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With Snow Leopard, Apple is adding closures to Objective-C. Unlike most of the parts of Snow Leopard, blocks are being developed in public and are available in the public Clang builds. Blocks don't work by themselves, however; they also need a small runtime library, which is currently private to Apple. Fortunately, third-party implementations already exist. Leopard has a version by Remy Demarest. For anyone who doesn't have a Mac, I've added a version to the Étoilé Objective-C 2 compatibility framework; this version works with the GNU runtime. Just link one of these with your program and pass -fblocks to clang when you compile your code.

Blocks are very similar to inner functions, a GCC extension that provided a very limited form of closure. Unlike inner functions, however, blocks can persist beyond the scope in which they were created, even if they reference variables inside (these variables are copied onto the heap). You can use blocks as an alternative to higher-order messaging.

The syntax for blocks is very C-like, and therefore looks distressingly primitive in an Objective-C program. It's somewhat sad that almost two decades have passed since Brad Cox, the inventor of Objective-C, proposed a much cleaner syntax while working with one of the Apple engineers on the implementation of blocks.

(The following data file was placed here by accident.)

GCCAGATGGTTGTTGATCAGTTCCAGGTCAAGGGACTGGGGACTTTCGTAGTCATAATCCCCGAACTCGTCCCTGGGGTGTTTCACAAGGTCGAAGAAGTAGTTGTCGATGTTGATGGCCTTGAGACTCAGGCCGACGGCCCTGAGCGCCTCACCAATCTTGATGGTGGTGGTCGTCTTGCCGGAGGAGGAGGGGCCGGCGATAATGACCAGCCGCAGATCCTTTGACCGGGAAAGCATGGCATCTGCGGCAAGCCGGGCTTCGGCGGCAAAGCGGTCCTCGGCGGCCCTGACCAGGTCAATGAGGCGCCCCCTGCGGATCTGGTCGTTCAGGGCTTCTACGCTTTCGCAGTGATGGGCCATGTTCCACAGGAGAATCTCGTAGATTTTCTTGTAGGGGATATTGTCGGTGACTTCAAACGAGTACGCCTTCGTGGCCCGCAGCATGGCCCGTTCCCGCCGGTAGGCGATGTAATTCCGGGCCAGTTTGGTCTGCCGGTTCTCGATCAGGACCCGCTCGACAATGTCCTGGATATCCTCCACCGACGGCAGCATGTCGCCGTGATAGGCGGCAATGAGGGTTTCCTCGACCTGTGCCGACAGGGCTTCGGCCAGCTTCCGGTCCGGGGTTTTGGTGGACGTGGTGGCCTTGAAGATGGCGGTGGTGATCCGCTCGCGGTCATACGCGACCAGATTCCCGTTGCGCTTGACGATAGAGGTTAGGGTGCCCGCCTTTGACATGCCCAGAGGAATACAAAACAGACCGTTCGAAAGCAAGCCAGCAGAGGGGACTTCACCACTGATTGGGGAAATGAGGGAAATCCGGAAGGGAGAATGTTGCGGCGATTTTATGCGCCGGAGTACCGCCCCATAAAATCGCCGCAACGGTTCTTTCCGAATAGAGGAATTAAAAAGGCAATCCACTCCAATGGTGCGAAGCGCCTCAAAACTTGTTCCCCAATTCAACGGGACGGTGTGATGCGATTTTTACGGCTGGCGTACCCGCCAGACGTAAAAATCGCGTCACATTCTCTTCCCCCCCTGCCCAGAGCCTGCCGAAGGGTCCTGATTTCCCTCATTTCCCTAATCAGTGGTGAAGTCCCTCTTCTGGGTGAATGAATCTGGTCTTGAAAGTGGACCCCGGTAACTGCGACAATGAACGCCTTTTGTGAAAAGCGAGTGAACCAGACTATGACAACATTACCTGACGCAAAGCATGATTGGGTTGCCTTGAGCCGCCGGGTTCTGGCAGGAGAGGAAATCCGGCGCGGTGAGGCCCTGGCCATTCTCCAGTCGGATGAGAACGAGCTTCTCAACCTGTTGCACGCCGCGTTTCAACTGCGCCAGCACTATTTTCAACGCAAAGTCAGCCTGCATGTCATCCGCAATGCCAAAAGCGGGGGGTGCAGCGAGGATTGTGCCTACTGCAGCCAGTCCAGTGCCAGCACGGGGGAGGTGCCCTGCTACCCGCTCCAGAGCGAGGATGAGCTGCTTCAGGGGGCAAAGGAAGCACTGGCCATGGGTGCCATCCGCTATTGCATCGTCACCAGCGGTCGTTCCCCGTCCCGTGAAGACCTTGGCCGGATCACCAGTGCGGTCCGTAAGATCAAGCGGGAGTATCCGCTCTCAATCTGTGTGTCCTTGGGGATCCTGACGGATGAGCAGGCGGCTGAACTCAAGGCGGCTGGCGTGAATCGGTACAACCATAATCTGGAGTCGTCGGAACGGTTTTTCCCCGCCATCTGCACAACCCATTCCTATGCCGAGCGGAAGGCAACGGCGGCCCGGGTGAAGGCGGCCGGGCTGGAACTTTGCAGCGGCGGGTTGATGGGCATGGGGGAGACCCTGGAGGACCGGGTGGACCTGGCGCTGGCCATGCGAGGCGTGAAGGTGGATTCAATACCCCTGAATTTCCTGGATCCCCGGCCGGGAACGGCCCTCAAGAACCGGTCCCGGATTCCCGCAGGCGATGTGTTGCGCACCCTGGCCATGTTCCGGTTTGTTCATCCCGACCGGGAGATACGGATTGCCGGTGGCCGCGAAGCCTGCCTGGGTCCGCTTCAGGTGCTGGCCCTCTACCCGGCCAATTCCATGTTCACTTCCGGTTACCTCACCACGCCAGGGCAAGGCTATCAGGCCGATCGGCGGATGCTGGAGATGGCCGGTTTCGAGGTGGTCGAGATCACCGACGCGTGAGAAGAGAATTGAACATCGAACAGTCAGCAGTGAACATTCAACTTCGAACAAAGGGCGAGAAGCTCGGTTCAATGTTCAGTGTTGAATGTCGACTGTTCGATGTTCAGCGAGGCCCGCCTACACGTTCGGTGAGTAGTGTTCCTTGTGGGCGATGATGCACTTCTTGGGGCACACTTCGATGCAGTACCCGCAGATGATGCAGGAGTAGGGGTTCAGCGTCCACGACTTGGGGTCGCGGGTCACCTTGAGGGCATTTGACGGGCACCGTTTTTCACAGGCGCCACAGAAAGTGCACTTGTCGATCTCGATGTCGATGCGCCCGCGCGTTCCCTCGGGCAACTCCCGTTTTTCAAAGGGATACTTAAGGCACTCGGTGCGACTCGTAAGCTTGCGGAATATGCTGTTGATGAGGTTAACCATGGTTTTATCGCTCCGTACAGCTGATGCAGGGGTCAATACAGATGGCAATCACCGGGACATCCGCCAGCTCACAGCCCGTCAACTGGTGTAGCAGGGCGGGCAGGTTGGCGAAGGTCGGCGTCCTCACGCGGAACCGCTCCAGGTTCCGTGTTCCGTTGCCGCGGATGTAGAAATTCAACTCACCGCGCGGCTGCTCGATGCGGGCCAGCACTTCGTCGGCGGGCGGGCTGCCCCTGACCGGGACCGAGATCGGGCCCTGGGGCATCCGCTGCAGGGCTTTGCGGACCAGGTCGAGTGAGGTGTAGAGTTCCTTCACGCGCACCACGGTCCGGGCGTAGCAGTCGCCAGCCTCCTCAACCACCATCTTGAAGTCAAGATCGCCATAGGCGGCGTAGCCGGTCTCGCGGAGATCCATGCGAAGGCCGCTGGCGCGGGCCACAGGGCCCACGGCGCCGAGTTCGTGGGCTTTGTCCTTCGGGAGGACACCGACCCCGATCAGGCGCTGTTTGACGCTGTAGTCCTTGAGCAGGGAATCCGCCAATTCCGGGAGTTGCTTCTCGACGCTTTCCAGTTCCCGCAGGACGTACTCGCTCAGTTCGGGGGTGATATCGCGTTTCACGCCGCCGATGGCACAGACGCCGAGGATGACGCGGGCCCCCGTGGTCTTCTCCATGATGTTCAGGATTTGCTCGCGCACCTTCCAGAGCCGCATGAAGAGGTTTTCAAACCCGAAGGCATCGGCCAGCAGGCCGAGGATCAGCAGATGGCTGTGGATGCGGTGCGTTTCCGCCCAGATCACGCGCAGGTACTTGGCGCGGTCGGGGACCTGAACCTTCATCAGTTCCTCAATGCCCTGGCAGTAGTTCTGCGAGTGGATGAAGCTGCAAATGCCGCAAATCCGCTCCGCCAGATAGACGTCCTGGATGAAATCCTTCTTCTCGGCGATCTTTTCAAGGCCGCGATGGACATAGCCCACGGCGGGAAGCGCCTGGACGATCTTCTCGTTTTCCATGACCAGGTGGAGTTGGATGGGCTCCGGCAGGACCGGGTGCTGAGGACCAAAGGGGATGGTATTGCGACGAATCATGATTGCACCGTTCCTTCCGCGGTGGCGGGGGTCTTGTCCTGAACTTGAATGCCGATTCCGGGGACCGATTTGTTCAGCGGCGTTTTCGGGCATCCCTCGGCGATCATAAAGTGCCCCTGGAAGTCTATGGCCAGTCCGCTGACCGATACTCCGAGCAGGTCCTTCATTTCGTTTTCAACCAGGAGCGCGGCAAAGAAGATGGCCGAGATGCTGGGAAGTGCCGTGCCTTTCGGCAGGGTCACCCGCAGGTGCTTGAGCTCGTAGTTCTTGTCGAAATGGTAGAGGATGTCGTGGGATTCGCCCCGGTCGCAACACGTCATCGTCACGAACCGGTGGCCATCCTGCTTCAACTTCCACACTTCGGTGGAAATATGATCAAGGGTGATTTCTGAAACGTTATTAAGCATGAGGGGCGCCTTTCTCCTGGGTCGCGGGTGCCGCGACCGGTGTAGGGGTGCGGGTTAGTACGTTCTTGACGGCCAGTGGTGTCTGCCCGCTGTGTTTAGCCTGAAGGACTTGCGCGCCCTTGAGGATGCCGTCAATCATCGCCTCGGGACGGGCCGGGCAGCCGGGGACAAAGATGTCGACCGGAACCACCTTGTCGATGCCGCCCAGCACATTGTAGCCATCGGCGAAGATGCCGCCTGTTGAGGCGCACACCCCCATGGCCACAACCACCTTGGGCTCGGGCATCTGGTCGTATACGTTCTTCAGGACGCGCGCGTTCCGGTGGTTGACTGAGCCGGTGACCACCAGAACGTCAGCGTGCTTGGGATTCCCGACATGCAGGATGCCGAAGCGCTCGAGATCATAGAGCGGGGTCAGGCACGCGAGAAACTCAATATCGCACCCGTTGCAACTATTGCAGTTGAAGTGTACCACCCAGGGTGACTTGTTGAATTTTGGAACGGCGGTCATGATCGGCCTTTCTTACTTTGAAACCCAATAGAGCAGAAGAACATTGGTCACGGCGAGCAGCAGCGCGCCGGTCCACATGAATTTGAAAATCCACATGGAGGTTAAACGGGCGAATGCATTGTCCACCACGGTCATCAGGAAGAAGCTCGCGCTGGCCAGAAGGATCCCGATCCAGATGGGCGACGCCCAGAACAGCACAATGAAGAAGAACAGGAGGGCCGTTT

Smalltalk offers two ways of doing a map-type operation. You can either use higher-order messaging, as with Objective-C, or you can use a block:

anArray map someOperation.
anArray map: [ :x | x someOperation ].

The first option has always been possible with Objective-C (although it was only proposed relatively recently). The second requires a block. In Objective-C, it would look like this:

[anArray map: ^(id x){ return [x someOperation]; }];

The argument to this method is a block that takes a single argument, a block, which it invokes like a function:

- (NSArray*)map: (id(^)(id))aBlock
        NSMutableArray *result = [NSMutableArray array];
        for (object in self)
                [result addObject: aBlock(object)];
        return result;

You can do the same thing with function pointers, but blocks have the advantage of being able to refer to variables in the enclosing scope, so you can write things like this:

int someNumber = [self someNumber];
id array = [anArray map: ^(id x){ [x setIntValue: someNumber]; }];

This is impossible with pure C function pointers, but possible with higher-order messaging. You may also find that this version is easier to read:

id array = [[anArray map] setIntValue: someNumber];
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